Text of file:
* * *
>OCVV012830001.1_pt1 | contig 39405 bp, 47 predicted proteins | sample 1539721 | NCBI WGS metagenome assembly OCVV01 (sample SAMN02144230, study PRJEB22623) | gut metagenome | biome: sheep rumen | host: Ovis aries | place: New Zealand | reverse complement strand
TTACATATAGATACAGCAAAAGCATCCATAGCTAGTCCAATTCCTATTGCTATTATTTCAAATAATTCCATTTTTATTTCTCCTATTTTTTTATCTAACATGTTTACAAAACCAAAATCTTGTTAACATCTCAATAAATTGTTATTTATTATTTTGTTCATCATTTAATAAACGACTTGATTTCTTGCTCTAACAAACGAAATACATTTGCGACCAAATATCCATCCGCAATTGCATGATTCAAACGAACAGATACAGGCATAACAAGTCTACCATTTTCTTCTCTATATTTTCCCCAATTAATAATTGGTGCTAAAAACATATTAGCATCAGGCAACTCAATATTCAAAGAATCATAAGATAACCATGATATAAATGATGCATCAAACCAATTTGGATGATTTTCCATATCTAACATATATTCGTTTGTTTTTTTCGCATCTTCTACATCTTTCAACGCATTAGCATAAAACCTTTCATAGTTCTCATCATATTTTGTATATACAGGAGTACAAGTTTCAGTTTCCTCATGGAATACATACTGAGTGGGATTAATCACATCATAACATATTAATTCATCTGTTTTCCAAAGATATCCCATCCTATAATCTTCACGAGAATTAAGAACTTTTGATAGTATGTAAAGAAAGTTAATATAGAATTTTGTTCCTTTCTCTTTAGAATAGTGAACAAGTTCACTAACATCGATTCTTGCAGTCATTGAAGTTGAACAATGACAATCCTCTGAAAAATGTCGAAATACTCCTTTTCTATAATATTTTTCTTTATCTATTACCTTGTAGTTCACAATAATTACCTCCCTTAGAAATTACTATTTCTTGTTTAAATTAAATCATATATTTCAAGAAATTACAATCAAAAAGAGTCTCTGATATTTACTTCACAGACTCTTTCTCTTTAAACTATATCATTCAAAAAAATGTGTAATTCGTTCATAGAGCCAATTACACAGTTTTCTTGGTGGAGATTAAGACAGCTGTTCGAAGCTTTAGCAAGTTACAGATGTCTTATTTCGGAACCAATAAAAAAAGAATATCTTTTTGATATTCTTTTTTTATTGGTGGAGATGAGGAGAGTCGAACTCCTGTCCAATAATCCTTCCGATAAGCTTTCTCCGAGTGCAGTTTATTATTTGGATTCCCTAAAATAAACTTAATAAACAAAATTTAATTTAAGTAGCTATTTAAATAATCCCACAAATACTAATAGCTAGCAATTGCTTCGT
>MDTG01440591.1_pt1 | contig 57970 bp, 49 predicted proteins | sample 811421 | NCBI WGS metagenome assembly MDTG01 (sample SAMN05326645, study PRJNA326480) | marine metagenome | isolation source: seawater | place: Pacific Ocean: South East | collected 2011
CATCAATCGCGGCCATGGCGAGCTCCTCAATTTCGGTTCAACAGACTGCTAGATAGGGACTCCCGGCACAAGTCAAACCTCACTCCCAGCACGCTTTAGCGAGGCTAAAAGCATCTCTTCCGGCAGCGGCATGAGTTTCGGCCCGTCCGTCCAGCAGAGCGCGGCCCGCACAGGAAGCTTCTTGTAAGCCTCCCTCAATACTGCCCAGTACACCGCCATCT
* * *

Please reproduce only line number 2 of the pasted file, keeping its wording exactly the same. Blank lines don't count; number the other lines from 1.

TTACATATAGATACAGCAAAAGCATCCATAGCTAGTCCAATTCCTATTGCTATTATTTCAAATAATTCCATTTTTATTTCTCCTATTTTTTTATCTAACATGTTTACAAAACCAAAATCTTGTTAACATCTCAATAAATTGTTATTTATTATTTTGTTCATCATTTAATAAACGACTTGATTTCTTGCTCTAACAAACGAAATACATTTGCGACCAAATATCCATCCGCAATTGCATGATTCAAACGAACAGATACAGGCATAACAAGTCTACCATTTTCTTCTCTATATTTTCCCCAATTAATAATTGGTGCTAAAAACATATTAGCATCAGGCAACTCAATATTCAAAGAATCATAAGATAACCATGATATAAATGATGCATCAAACCAATTTGGATGATTTTCCATATCTAACATATATTCGTTTGTTTTTTTCGCATCTTCTACATCTTTCAACGCATTAGCATAAAACCTTTCATAGTTCTCATCATATTTTGTATATACAGGAGTACAAGTTTCAGTTTCCTCATGGAATACATACTGAGTGGGATTAATCACATCATAACATATTAATTCATCTGTTTTCCAAAGATATCCCATCCTATAATCTTCACGAGAATTAAGAACTTTTGATAGTATGTAAAGAAAGTTAATATAGAATTTTGTTCCTTTCTCTTTAGAATAGTGAACAAGTTCACTAACATCGATTCTTGCAGTCATTGAAGTTGAACAATGACAATCCTCTGAAAAATGTCGAAATACTCCTTTTCTATAATATTTTTCTTTATCTATTACCTTGTAGTTCACAATAATTACCTCCCTTAGAAATTACTATTTCTTGTTTAAATTAAATCATATATTTCAAGAAATTACAATCAAAAAGAGTCTCTGATATTTACTTCACAGACTCTTTCTCTTTAAACTATATCATTCAAAAAAATGTGTAATTCGTTCATAGAGCCAATTACACAGTTTTCTTGGTGGAGATTAAGACAGCTGTTCGAAGCTTTAGCAAGTTACAGATGTCTTATTTCGGAACCAATAAAAAAAGAATATCTTTTTGATATTCTTTTTTTATTGGTGGAGATGAGGAGAGTCGAACTCCTGTCCAATAATCCTTCCGATAAGCTTTCTCCGAGTGCAGTTTATTATTTGGATTCCCTAAAATAAACTTAATAAACAAAATTTAATTTAAGTAGCTATTTAAATAATCCCACAAATACTAATAGCTAGCAATTGCTTCGT